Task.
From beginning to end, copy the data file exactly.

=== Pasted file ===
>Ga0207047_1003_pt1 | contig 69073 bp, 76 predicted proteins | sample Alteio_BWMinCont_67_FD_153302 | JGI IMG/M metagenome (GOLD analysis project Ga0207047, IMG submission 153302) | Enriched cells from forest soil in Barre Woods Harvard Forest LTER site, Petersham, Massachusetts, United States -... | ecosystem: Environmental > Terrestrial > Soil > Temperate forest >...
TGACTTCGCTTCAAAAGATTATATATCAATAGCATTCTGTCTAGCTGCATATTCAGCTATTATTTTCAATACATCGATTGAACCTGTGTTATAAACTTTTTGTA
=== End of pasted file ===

>Ga0207047_1003_pt1 | contig 69073 bp, 76 predicted proteins | sample Alteio_BWMinCont_67_FD_153302 | JGI IMG/M metagenome (GOLD analysis project Ga0207047, IMG submission 153302) | Enriched cells from forest soil in Barre Woods Harvard Forest LTER site, Petersham, Massachusetts, United States -... | ecosystem: Environmental > Terrestrial > Soil > Temperate forest >...
TGACTTCGCTTCAAAAGATTATATATCAATAGCATTCTGTCTAGCTGCATATTCAGCTATTATTTTCAATACATCGATTGAACCTGTGTTATAAACTTTTTGTA